The Big Empty

To survive in an uninhabited land, you need community. The next crisis may be yours.

New Puppy, by Carol L. Douglas, 8×10, oil on canvas.

There’s a vixen that sits on the shoulder of a road here, glorying in the sun. When I first saw her, I thought about calling animal control, because that’s unusual behavior for a fox. I’ve since learned that she took a wire to the muzzle. It became infected and a Good Samaritan fed her antibiotic-laced meat to save her life. Now, she’s a local pet of sorts. A certain person (whose name I won’t mention) gives her dog biscuits. Others feed her Timbits. Still others despair that she’s running with a bad crowd, and her new friends will rob her of the ability to live a normal fox life.

It’s no surprise that people feed her. She’s cute.

I’ve lived in my small town in Maine for four years, and I don’t know this much about anything that happens there. And I’m, as they say, plugged in.

Rural Canadians can talk a hind leg off a donkey (I like that). They’re outgoing compared to their New England cousins. It’s not just Nova Scotians, either. On Monday an Edmonton, Alberta man chatted with me as I loaded my car. I now know more about him than I do about either of my neighbors back in Maine.
If I took up all the invitations I’ve received, I’d never get home. A man showed me photos of his spectacular view. He’d moved here from Hamilton, Ontario. “That’s a six-million-dollar view back home,” I said. He nodded enthusiastically. He really wants artists to come paint it.
Pink sand, by Carol L. Douglas, 8×10, oil on canvas.
Almost one in four Canadians live in the so-called Golden Horseshoe that wraps around Toronto (which includes Hamilton). Four of five Canadians live in cities. The rest of Canada is essentially empty. Rural Canadians can’t afford to be stand-offish. To survive in what is essentially a wilderness, you need to cultivate community. The next disaster or crisis may be yours.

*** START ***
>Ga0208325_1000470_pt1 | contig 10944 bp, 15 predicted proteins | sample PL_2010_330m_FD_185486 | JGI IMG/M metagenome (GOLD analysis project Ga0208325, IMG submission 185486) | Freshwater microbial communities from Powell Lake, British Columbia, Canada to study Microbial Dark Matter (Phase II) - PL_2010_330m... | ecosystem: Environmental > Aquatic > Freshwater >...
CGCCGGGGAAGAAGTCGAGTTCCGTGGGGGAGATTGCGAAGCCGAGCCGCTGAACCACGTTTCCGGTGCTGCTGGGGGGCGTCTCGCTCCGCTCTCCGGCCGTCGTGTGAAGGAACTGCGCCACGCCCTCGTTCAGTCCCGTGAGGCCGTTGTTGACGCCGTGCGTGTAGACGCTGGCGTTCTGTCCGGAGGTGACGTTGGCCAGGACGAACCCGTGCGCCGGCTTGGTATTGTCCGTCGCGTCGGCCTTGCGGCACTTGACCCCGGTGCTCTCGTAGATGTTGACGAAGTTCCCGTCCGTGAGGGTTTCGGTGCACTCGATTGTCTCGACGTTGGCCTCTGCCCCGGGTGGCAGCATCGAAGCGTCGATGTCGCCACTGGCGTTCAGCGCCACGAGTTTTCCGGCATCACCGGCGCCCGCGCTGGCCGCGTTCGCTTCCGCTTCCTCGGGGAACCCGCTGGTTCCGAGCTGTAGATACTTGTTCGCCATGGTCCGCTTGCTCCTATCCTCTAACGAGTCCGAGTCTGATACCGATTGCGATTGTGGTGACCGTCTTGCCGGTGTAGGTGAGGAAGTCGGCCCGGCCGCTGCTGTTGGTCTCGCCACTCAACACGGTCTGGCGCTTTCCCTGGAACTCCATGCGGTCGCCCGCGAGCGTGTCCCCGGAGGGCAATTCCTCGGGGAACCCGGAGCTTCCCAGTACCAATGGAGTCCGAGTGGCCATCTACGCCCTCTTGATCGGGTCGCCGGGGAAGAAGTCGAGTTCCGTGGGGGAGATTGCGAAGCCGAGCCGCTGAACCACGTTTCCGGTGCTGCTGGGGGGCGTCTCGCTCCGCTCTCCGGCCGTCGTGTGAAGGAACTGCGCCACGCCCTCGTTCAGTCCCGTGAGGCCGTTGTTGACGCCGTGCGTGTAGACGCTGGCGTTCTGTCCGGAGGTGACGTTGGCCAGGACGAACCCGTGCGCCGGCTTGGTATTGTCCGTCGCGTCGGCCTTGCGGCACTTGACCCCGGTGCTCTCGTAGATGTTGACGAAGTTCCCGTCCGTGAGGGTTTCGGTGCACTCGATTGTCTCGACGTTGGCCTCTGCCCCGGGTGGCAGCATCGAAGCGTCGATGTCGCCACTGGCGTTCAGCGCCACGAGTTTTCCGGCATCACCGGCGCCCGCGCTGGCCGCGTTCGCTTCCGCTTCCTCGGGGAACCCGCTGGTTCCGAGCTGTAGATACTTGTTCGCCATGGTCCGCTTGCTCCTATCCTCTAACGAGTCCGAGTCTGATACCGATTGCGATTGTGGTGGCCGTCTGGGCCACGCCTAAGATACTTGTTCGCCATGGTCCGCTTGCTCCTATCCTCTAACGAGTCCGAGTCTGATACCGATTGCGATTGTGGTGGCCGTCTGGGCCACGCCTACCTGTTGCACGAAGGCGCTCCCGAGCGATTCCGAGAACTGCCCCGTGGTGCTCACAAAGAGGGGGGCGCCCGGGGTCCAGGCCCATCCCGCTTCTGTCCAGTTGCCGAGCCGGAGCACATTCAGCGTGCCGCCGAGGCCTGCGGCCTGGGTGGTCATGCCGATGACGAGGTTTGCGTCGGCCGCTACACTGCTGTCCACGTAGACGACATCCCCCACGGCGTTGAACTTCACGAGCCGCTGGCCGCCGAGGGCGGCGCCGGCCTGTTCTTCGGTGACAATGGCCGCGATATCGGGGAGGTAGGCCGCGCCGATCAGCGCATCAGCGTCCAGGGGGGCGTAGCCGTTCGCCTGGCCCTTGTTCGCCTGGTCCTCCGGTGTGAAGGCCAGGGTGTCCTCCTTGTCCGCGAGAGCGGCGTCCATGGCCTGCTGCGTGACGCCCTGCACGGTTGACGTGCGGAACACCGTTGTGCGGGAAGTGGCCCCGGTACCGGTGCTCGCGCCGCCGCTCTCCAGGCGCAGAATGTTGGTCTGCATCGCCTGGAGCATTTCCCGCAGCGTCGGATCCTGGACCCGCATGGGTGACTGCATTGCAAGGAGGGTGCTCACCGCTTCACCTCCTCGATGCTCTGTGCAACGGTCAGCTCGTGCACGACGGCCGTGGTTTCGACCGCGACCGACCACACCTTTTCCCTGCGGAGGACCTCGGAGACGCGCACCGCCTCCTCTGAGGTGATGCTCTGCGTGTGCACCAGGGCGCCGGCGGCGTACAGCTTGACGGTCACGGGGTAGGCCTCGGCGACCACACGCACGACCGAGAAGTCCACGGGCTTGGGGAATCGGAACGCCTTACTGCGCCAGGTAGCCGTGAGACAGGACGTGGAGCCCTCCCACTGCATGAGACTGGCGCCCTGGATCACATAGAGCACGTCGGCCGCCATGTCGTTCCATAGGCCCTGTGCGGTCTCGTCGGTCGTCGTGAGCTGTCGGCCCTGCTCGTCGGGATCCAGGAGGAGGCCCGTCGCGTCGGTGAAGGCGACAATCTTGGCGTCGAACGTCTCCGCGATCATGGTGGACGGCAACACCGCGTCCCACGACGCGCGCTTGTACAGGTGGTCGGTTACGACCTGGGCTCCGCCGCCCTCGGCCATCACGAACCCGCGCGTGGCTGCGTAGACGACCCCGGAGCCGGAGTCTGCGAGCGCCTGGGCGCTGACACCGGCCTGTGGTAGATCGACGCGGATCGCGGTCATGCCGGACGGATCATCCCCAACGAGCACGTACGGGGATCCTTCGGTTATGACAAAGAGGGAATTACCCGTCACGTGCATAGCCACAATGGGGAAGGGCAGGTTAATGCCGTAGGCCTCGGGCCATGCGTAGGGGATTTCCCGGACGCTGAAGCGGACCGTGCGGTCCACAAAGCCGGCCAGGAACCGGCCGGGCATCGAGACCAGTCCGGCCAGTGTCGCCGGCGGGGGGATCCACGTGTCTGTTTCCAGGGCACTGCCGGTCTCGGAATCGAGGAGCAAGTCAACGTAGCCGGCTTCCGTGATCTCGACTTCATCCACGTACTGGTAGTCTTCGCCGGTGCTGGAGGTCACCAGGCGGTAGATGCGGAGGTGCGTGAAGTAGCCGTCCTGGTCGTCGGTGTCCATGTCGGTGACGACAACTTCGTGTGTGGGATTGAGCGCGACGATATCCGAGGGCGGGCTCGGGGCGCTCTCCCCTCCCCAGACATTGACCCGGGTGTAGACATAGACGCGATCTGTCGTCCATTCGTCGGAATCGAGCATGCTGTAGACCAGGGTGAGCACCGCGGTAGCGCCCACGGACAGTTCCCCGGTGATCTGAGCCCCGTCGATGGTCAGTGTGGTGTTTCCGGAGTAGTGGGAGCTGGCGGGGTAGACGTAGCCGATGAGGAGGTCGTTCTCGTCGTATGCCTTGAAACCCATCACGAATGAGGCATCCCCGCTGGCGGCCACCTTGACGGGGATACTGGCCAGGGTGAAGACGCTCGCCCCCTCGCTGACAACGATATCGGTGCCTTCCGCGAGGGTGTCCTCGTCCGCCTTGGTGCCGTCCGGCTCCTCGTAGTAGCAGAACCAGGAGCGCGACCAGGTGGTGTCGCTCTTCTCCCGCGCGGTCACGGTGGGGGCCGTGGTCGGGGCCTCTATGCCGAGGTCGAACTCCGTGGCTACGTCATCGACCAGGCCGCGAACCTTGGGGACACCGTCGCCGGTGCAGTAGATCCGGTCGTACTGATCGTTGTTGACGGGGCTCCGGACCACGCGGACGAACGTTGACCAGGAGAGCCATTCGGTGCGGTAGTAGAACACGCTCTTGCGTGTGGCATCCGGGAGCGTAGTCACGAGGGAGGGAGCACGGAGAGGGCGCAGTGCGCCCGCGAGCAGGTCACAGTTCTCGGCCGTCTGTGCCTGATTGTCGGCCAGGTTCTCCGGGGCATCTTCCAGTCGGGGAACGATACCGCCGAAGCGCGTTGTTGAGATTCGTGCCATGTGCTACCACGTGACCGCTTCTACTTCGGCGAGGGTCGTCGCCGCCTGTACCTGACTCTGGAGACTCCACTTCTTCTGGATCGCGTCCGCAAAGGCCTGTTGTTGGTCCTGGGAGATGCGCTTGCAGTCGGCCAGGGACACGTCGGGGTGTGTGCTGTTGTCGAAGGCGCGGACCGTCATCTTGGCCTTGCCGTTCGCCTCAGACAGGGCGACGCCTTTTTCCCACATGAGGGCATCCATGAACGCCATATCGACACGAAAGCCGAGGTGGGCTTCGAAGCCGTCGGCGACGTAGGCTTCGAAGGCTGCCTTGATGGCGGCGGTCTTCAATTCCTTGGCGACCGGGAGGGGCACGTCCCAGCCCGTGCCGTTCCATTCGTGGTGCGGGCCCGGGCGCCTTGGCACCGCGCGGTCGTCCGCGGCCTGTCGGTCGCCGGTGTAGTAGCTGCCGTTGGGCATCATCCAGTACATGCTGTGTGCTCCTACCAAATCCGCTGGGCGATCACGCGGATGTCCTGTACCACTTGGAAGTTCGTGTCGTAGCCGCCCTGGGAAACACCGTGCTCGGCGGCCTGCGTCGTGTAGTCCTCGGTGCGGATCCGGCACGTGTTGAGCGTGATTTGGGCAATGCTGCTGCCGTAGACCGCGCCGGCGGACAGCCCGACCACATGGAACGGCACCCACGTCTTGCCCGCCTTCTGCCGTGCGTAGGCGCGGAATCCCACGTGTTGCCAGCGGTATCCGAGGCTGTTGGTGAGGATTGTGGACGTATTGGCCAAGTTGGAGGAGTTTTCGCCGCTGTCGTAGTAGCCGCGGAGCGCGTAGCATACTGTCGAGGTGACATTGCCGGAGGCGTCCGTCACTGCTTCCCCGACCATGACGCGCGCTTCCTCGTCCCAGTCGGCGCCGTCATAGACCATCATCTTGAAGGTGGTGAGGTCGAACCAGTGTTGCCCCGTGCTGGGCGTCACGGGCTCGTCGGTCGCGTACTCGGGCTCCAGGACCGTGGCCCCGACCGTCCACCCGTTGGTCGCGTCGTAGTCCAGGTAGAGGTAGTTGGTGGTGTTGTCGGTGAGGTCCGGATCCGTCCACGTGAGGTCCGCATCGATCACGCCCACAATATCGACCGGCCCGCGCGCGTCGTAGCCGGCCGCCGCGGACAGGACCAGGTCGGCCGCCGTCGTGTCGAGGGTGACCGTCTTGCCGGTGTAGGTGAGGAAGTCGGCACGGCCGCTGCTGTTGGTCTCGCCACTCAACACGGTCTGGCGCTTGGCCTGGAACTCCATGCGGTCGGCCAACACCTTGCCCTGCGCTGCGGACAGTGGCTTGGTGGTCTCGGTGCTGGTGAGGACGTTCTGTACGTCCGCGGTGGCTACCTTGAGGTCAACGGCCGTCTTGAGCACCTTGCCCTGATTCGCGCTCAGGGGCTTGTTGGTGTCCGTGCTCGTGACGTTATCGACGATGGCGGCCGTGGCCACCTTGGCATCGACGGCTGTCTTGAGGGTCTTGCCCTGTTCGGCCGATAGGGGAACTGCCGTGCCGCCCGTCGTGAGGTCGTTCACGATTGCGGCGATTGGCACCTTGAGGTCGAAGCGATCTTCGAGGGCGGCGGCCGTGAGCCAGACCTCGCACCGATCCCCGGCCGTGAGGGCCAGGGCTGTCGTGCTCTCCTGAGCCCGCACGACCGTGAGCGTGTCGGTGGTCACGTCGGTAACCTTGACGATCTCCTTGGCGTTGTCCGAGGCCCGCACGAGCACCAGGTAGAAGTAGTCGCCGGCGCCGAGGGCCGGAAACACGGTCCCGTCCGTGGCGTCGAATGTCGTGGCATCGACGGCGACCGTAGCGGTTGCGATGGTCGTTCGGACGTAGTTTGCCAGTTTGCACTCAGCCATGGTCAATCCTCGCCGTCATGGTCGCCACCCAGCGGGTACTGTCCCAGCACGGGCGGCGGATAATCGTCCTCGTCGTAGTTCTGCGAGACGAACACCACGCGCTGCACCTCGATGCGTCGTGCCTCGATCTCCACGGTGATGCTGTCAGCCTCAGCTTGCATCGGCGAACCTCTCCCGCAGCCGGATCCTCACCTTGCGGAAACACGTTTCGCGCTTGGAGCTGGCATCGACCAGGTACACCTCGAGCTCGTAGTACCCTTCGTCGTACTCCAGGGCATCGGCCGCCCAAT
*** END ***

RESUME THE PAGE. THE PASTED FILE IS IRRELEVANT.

Parrsboro, with a population of 1,205, is a regional hub in Cumberland County. It has a small co-op and a Pharmasave, along with a smattering of other businesses. The town is a third the size it was a century ago, but that doesn’t mean it’s going “gentle into that good night.”
I disturbed Krista Wells at her workspace in Artlab yesterday. She was reading a consultant’s report for a proposed civic project. Her partner, Michael Fuller, wasn’t around, but I’d seen him earlier at a meeting about another project. This community built the Ship’s Company Theatre and the Parrsboro International Plein Air Festival. For them, nothing is impossible.
The Black House, by Carol L. Douglas. This was my attempt at chiller-thriller, but my boy model was so busy pounding his friend I never asked him if he found the black house scary.
On Monday I drove to Lunenburg, which is south of Halifax on Nova Scotia’s South Shore. This is the home of the Smith & Rhuland Shipyard, where Bluenose was built. My father had a pleasure craft built in Nova Scotia to a Roué design, so it was a pilgrimage for me. It’s also the home port for Bluenose II and Picton Castle, although both boats were, perversely, in Buffalo at the time.
It’s a lovely little town, with opportunities for great painting, but it reminded me powerfully of Camden. In other words, there are too many tourists milling around. I’ll be back during the shoulder season, but for now I prefer the ranginess of Parrsboro.
I’m not alone. On Saturday, I met an artist from Halifax, in Parrsboro for a workshop. “I love it here,” she said wistfully. “I could live here.” Perhaps someday, she will.